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a763: Haitian saint? (fwd)
Former Slave, future saint?
By Leonard Greene
New York Post, 2/13/02
If anyone deserves to be canonized by the Catholic Church, Norman Darden
reasons, it's Pierre Toussaint, a 19th-century entrepreneur who bought his
way out of slavery after a life of piety and community service.
Darden, a Manhattan writer who is among the leaders of a crusade to have
Toussaint sanctified by the Vatican, begins with the name. In French, the
language of Toussaint' s naitve Haiti, the name means "all saints."
"Unfortunately, he was a layman, and that is going to be a hindrance,"
But over the years, Toussaint's petitioners have won important converts.
Toussaint, who styled hair for the New York elite in the 1800s, cleared a big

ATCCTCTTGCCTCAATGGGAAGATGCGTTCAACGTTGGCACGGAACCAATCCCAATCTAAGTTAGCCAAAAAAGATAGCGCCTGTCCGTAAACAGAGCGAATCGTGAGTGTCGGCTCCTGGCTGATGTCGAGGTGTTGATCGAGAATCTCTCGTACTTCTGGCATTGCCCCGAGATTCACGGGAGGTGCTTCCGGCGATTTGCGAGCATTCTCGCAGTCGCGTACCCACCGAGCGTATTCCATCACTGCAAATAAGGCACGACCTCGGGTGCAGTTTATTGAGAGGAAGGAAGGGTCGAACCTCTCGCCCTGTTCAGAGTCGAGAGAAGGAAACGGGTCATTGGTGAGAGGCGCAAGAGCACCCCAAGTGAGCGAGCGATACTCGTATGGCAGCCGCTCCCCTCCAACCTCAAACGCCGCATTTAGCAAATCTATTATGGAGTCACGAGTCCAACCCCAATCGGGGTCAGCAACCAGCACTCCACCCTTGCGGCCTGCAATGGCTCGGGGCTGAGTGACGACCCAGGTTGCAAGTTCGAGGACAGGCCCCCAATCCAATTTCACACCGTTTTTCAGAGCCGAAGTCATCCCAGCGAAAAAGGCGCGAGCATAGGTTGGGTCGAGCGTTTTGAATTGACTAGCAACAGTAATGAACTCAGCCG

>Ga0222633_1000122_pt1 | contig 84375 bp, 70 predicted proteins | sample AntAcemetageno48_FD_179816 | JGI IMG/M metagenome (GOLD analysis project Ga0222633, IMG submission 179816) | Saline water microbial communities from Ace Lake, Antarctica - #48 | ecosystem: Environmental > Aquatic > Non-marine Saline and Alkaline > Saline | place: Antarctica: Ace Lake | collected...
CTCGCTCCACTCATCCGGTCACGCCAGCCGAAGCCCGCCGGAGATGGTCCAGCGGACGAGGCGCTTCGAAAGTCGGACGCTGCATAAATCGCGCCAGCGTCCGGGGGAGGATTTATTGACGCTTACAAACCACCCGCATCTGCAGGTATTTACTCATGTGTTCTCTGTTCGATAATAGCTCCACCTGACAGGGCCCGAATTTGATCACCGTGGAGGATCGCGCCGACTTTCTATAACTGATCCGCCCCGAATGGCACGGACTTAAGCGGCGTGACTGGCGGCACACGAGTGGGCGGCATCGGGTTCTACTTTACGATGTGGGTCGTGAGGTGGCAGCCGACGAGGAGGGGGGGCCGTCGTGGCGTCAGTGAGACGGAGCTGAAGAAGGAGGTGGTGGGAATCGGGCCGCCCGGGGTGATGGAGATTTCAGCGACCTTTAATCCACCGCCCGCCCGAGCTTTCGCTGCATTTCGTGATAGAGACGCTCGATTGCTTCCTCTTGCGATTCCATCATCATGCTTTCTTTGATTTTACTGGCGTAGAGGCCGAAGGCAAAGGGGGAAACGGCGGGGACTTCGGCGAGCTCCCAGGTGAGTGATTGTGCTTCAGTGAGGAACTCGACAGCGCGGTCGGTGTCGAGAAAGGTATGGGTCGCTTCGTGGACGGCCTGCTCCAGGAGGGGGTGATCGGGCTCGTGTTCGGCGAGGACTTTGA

hurdle when Washington's archbishop launched an investigation into the
extraordinary recovery of a severely ill Maryland boy to see if it was a
miracle that could be attributed to Toussaint.
The boy and his parents had traveled to New York to pray at Toussaint's tomb.
If the miracle is verified, only one more would be needed to make Toussaint
the church's first black American saint.
Some would say the second miracle already has occurred. Toussaint is entombed
in a crypt under the high altar at St. Patrick's Cathedral, the only layman
Toussaint's master took him form Port-au-Prince to New York in the late 1700s
to escape rebelling slaves.
Once in New York, Toussaint apprenticed under a high-society hairstylist
whose clients he later inherited. The business made him rich, and he shared
the wealth cheerfully with the church and the poor, including his master's
wife who became destitute after her husband's death.